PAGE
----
Working with music since 1964 and with singing bowls since 1971, I’ve yet to discover any ancient texts that put a musical note to the sounds for the chakras. Even were these ancient people to have done so, it is highly unlikely for this to be the seven notes of our C Major scale! – let alone in the pitch standard of today and in Equal Tempered tuning (which we only adopted in the 20th century) when one such unpublished system of five chakras (from the heart chakra upwards – no lower three chakras) comes from 500 – 700 CE. I contest that at such an early date any kind of familiarity with Western music (as it was then!) is most improbable. It is undeniable that correspondences could have been found within the musical scales of India but I’m not yet aware of any tradition (ancient or modern) regarding this.
Tibetologist Dr. Alain Presencer (1981 LP ‘The Singing Bowls of Tibet’) and I believe singing bowls are not, and were never intended to be, musical instruments. The nature of the sound of singing bowls is such that several sounds are heard together when struck. This is not the case with musical instruments that produce a distinct musical note when struck (or blown or bowed or sung [apart from overtone singing]). In this regard, it matters little whether we refer to a system of 5, 6, 7, 10, 28 chakras, whatever, it will remain very demanding to fit any one singing bowl to one single exact frequency.
Even if we’re not concerned with ancient systems but are happy to link seven chakras to seven musical notes, singing bowls are a poor choice for applying this system. In my experience, apart from sounding several frequencies (more akin to a musical ‘chord’), hand-hammered singing bowls will often produce slight variations in their sound when struck at different points around the rim. When I first find a bowl, I will experiment to find that strike point which seems to produce the optimum sound from the bowl. However, I also have a problem with these seven notes spanning one octave out of seven. This seems a narrow span of tones for seven chakras that refer to the spiritual evolution of our consciousness unfolded through initiatory experience. Fabian Maman uses seven notes in his model of sound healing although these follow a cycle of Fifths and so cover more than one octave: F, C, G, D, A, E, B (F2 to B5. 1997). Then, James D’Angelo, another musician in the field, favours a pentatonic scale also beginning on F: F, G, A, C, D, F, G. This extends just beyond the octave (applied to seven chakras).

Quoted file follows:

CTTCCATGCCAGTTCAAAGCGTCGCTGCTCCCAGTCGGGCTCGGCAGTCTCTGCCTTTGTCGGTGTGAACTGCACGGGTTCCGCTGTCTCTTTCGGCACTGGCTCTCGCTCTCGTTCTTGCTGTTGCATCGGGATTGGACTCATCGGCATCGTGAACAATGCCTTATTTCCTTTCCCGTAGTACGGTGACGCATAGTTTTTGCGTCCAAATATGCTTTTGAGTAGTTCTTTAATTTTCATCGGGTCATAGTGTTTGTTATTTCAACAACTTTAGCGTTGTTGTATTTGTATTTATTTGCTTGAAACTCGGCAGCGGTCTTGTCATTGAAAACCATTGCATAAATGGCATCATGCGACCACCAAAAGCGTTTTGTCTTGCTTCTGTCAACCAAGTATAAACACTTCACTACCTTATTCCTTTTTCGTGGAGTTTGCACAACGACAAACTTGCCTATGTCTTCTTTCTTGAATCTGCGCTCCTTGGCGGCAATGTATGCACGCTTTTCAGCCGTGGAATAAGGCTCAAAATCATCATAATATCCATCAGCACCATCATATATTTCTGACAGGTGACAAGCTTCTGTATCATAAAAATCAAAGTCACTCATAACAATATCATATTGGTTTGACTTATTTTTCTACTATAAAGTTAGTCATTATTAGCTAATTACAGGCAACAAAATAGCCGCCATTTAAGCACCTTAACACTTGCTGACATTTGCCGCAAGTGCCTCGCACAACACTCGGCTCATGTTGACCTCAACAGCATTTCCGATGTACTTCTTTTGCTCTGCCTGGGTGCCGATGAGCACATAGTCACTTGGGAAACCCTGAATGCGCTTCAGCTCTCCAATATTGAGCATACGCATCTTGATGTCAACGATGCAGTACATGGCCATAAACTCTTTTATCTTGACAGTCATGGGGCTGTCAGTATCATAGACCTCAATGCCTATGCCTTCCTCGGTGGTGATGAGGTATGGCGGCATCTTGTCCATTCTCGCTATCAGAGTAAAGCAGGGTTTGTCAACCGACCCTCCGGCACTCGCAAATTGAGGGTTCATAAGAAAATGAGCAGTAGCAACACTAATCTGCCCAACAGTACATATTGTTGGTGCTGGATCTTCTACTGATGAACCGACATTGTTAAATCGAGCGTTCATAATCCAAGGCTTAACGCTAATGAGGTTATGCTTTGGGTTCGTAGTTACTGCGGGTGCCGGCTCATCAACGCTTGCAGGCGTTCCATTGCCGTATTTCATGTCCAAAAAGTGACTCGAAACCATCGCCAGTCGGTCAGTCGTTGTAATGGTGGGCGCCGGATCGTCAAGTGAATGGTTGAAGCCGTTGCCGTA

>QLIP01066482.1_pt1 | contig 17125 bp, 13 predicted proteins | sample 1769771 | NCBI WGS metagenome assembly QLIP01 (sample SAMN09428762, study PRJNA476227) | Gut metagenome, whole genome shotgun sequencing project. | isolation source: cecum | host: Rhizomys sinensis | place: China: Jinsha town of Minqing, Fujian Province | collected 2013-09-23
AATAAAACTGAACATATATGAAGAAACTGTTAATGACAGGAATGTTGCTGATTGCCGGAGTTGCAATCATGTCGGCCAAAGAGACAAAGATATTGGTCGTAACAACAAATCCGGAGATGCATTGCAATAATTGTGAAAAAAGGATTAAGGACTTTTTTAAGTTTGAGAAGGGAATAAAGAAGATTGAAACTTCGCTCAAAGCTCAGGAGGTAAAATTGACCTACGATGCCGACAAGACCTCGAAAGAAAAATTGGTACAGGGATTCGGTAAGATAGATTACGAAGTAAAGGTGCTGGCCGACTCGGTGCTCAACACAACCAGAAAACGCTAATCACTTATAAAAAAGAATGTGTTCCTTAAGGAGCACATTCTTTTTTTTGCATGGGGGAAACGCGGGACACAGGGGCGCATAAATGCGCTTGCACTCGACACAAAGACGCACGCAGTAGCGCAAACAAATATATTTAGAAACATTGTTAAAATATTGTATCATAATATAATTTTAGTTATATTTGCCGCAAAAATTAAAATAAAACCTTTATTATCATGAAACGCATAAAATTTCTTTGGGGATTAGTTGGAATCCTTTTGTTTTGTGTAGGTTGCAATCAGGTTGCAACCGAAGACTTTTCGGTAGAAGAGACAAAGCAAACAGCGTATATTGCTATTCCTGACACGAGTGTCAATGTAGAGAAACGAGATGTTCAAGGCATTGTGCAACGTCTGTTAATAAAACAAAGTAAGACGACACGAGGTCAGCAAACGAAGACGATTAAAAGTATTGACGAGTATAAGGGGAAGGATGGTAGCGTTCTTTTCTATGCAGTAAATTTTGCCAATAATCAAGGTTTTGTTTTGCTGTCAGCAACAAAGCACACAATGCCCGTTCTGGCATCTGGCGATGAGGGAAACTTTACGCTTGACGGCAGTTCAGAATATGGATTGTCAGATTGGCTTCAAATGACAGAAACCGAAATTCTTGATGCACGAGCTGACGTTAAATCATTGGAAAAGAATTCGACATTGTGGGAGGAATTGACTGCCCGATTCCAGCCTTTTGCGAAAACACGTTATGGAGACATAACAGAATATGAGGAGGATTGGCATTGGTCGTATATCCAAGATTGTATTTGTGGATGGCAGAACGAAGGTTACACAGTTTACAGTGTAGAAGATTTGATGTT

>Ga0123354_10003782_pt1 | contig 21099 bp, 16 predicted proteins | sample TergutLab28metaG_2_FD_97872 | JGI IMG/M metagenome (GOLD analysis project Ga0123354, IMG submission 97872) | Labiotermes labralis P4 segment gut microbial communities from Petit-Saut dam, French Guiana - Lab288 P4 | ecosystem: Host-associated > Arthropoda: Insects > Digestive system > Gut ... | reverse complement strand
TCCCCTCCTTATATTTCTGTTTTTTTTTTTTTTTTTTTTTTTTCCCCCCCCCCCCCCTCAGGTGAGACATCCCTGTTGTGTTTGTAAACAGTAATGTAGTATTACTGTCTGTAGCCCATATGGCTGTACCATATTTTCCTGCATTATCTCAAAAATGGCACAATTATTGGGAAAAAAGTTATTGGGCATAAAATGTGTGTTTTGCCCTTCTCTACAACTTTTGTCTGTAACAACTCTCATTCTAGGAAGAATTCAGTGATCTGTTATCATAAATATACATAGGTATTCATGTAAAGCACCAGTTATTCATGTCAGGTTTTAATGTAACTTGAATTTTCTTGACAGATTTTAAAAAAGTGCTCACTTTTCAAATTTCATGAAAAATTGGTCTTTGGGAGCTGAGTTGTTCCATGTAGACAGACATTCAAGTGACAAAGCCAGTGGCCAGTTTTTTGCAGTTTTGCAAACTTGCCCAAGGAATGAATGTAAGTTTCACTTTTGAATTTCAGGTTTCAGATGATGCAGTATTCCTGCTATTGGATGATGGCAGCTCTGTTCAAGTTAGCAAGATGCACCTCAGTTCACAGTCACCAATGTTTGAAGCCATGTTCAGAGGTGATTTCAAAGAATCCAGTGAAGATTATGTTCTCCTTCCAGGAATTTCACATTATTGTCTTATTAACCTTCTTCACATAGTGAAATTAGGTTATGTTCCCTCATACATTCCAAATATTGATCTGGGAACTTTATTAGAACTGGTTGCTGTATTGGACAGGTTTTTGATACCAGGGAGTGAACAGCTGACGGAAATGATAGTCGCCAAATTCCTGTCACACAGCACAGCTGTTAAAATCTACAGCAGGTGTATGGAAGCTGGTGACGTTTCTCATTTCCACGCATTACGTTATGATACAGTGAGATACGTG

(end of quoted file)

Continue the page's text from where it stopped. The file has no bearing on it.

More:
The system of chakras is part of our ‘nature’. An additional problem lies in our modern music (based, as it is, upon the ‘Fixed Pitch’ piano) being out-of-tune with the ‘nature’ of sound (harmonics or the overtone series). In the time of Pythagoras, the notes of our diatonic scale derived from the ratios found in the overtone series. E.g. 9/8, 5/4, 6/5, etc. This is called ‘Pure Tuning’. When a guitar string is plucked it is possible to hear the various overtones sounding harmoniously together. Furthermore, it is then possible to isolate one of these overtones through gently placing a finger upon the point of one of these ratios e.g. two thirds of the length of the string. When we then press the string down from this position upon a certain fret to hear this harmonic (pitch) it would not be quite the same sound frequency. This is because our current ‘Equal Tempered’ tuning system has derived the several notes of the scale from an algorithm. However, there have always been problems with tuning this scale stemming from trying to resolve the ‘Pythagorean Comma’. (Please see diagram/table below – courtesy of Wikipedia). This is not the case with other musical scales in the world that derive from different geometric progressions. It must also be said that bells and singing bowls don’t obey the same law that governs musical instruments. Each bowl has its own unique set of overtones.
This chakra system of our subtle body is just that – SUBTLE! As humanity moves from the fifth post-Atlantean root race towards the sixth, so we move from intellect to intuition. Accordingly, perhaps it is better to work intuitively with the bowls rather than applying an intellectual rationale or mechanistic paradigm.